Two Swiss companies have teamed up to Finance a futuristic research project – floating laboratories powered by solar energy, designed to explore "the effectiveness of concentrated solar energy on the water." By the end of the year the world will get the first three Sunny island.
The lab will be launched at the shore of the Swiss lake neuchâtel in August. According to the specification of each station:
each floating laboratory in diameter is 25 meters and bears 100 PV panels;
— each panel will be installed "back to back" at an angle of 45 degrees;
the Islands can rotate 220 degrees in the direction of the Sun, tracking it throughout the day;
— their placement in the water reduces drag and therefore increases efficiency.
Each station will be connected to the network on the shore and fixed at the bottom by concrete blocks and cables. It is expected that the Sunny island will remain unchanged for a quarter of a century.
It all seems far-fetched, but the idea of these stations there are already more than five years. Floating solar designs were first proposed in 2007 by Thomas Hinderling (Thomas Hinderling), Swiss researcher, who at the time was CEO of the Swiss Center for Electronics and Microtechnology (Centre Suisse d'electronique et de Microtechnique). Then his vision of this idea looked like this:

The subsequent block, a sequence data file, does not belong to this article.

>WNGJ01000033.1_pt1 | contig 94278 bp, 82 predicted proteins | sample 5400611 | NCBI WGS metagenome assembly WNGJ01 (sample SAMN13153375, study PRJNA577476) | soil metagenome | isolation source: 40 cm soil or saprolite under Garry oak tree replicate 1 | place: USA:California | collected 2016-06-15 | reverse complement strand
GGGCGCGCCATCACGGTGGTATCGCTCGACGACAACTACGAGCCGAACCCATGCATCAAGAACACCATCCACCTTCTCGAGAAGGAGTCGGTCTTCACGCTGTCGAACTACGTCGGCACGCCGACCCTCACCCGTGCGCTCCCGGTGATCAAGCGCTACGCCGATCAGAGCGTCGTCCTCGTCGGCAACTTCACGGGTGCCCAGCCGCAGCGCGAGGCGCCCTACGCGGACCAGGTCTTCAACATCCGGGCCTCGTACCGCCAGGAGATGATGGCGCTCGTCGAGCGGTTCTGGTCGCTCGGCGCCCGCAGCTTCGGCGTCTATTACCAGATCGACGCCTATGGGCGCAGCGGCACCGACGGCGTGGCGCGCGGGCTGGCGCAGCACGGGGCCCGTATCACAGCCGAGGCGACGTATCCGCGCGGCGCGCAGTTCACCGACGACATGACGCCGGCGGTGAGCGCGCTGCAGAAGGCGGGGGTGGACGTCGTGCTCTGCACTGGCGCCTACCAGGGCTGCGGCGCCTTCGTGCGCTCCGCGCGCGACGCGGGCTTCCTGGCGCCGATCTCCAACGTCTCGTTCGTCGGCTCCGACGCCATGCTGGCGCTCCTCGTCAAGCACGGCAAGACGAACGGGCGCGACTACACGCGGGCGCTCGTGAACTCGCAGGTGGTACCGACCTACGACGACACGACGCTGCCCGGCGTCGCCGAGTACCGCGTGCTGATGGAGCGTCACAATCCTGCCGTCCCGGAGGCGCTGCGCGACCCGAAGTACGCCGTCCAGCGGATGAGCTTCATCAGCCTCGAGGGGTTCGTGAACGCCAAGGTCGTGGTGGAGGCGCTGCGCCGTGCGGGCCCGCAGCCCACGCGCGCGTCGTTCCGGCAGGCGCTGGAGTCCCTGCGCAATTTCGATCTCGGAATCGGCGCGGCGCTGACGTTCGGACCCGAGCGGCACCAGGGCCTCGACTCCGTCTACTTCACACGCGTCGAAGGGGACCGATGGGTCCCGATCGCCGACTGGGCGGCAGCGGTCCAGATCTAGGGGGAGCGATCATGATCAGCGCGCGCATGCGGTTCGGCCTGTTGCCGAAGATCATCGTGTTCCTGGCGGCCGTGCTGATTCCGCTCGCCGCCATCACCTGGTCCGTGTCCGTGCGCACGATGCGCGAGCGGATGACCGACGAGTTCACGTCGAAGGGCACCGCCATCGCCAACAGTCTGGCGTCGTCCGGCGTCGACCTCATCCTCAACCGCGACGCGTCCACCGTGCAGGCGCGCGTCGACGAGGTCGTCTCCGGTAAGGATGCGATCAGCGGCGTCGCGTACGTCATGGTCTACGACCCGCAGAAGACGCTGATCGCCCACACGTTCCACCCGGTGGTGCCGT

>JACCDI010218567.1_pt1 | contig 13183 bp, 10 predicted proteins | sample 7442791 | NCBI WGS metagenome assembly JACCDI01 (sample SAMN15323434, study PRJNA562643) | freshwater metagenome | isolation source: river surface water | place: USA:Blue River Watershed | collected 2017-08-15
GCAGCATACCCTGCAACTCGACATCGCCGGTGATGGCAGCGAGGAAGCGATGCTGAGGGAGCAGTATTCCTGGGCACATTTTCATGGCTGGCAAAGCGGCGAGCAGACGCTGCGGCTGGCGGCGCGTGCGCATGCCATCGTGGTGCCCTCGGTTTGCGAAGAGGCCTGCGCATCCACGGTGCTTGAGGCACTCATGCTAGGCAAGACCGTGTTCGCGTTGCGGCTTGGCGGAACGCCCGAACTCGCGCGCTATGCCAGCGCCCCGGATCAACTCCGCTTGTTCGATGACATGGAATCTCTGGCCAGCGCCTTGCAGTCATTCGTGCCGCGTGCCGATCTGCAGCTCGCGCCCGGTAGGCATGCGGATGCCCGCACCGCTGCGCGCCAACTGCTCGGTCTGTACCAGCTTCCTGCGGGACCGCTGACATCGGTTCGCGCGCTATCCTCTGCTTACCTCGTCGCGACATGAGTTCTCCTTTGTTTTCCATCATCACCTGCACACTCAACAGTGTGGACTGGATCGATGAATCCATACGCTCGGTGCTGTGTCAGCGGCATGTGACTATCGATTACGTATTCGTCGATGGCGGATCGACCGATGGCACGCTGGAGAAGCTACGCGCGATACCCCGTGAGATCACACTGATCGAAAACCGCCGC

Hinderling, drew his idea on the website that attracted investments in the amount of $ 5 million from the UAE, which have recently started to promote the financing of clean energy technologies.
A prototype floating solar power station was built in 2009 near Abu Dhabi.
Hinderling expects that the island is not more than a mile in width will be able to generate 190 MW of energy at a price of $ 0.15 per kilowatt hour.
The Islands will float on the water surface and consist of plastic membrane mounted mirrors that concentrate the sun's rays. Mirrors will be used for heating the liquid and turning it into steam that will spin a turbine that generates electricity. The entire platform can be rotated in the direction of the Sun, which will increase the efficiency of energy generation without complicated tracking systems.
Satisfied achievements, Hinderling promotes your project to the next level. Now his company is called Nolaris and she was able to attract 108 million dollars in investment from Viteos SA, a Swiss energy company. This is sufficient for the construction of three Islands and the infrastructure necessary for transference of energy to the shore. Once built, each island will boast a capacity of 33 KW.
It is unlikely the critics will continue to call the project unrealistic. But at this stage, with increasing climate change, we need more experiments like this.